Tuesday, July 30, 2013

My 3D Flower Tutorial

I think this is one of the best emails I have received in a very long time.    A while back Susan G. wrote and asked me for permission to use my 3D flower tutorial on a quilt she was entering into a show.     Today she writes:

I was absolutely thrilled to receive a ribbon on my first exhibited quilt.  There were 2 NQA certified judges and 1 AQS certified judge at the August, Maine Quilts show so I am very pleased. Thank you so much for your inspiration. 
I have 3 friends who are now playing with your flowers.  They are just soo much fun.  I also watched dozens of people take pictures of the 3D flowers on my quilt.  That really got a lot of attention.

Here are the flowers she made.

And here is her quilt with her wonderful ribbon.  Congrats Susan!



For those that may have missed it, here is the tutorial again.

A 3-D Flower Embellishment Tutorial


The method I am going to show is one of several ways I incorporate craft foam into my quilts using my original 3D technique. I call this my “Raw Edge” method. This wall hanging is based on using these flowers, and once you master this simple yet effective technique, you can create as much as your imagination allows.
Supplies
  • 2-3 large sheets of craft foam, matching or contrasting with your fabric (Craft foam is found in craft stores like Michael’s or Hobby Lobby, often in the children’s section).
  • 6 fat quarters of coordinating fabric to make flowers and vase (or 12 coordinating scraps each that are at least 5″ x 5″ for the flowers and 1 scrap that is 7 1/2″ x 4 1/2″ for the vase)
  • 1 fat quarter for background fabric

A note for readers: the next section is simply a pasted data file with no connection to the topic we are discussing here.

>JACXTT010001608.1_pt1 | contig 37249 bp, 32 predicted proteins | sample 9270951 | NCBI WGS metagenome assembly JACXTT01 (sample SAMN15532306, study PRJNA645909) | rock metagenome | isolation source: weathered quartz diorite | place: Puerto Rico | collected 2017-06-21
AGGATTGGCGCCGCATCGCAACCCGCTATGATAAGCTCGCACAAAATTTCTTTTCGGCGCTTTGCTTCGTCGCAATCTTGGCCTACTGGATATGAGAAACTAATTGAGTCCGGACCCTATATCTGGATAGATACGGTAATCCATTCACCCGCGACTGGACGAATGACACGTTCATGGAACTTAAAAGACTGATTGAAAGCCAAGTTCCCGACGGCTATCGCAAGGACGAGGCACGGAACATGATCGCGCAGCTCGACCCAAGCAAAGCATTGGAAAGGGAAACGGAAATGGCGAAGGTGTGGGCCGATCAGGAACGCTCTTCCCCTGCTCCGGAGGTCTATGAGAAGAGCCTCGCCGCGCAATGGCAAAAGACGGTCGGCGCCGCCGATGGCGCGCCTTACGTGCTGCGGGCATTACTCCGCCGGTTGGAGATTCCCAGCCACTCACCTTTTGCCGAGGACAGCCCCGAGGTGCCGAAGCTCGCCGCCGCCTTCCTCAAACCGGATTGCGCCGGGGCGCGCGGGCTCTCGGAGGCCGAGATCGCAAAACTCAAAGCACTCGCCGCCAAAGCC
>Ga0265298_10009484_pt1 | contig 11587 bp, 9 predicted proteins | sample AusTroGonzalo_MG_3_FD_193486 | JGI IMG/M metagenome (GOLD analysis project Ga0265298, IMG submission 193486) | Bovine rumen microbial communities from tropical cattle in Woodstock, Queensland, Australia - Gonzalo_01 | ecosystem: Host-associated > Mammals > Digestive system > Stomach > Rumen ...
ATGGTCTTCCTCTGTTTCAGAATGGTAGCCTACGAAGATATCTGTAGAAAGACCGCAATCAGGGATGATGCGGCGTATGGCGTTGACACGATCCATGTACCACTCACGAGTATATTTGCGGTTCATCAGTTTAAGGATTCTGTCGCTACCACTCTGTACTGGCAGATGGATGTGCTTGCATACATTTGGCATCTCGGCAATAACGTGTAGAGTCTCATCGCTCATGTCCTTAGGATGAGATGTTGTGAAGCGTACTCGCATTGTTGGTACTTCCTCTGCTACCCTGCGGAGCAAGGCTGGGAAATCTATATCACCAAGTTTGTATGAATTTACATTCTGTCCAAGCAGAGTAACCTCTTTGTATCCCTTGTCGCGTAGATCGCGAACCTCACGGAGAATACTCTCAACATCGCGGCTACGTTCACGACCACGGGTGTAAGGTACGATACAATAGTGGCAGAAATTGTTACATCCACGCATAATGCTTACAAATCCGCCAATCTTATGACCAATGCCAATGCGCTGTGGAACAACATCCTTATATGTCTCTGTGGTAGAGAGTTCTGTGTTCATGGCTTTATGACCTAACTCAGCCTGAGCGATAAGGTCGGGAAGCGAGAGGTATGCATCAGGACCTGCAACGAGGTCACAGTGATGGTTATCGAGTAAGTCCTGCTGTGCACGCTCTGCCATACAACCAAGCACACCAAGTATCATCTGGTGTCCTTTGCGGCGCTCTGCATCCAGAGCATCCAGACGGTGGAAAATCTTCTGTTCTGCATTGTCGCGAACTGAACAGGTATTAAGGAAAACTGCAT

• 1 fat quarter for backing
  • Fusible web such as Wonder Under (the paper back is easier to work with for this method)
  • Rickrack for stems
  • Batting 18″ x 20″
  • Paper and pencil
  • Tennis ball or some small round object
  • Buttons, vintage earrings, yarn and/or rickrack for embellishing (optional)
  • Flower Template (optional) click to download
  • Vase Template (optional) click to download
Flower templates
You can make your own flower templates following the directions below or use the template patterns provided.
Draw or trace a circle approximately 4″ in diameter. Draw a wavy line coming about 1/4″ in and out of the circle. This will be your first flower template.
3D flower embellishment on C&T Publishing Blog
Create a few other templates or just use this one. Even a plain circle makes a great flower once it goes through the process. Here are the flower templates used for this wall hanging.
3D flower embellishment on C&T Publishing Blog
Create the flowers
For each flower: Cut a 5″ x 5″ square from each of 2 coordinating fabrics, cut a 5″ x 5″ square out of craft foam, and cut two 5″ x 5″ squares from fusible web. Apply the web to the wrong side of each fabric square.
Make a sandwich with one fabric square wrong side up, the craft foam square, and then the other fabric square right side up. The fusible side of both pieces of fabric should be touching the craft foam. Iron both sides for 10 seconds with no steam.
3D flower embellishment on C&T Publishing Blog
Decide which side is going to be the front and back of your flower. Turn your 5″ square sandwich so that the back is facing up and trace your template with a pencil.
Set your machine for a small tight zigzag stitch (machine appliqué) and stitch right on the traced line. Once done, either free motion quilt or straight stitch in the middle of the flower to secure the fabric. Cut out the flower 1/8” outside the zigzag stitching.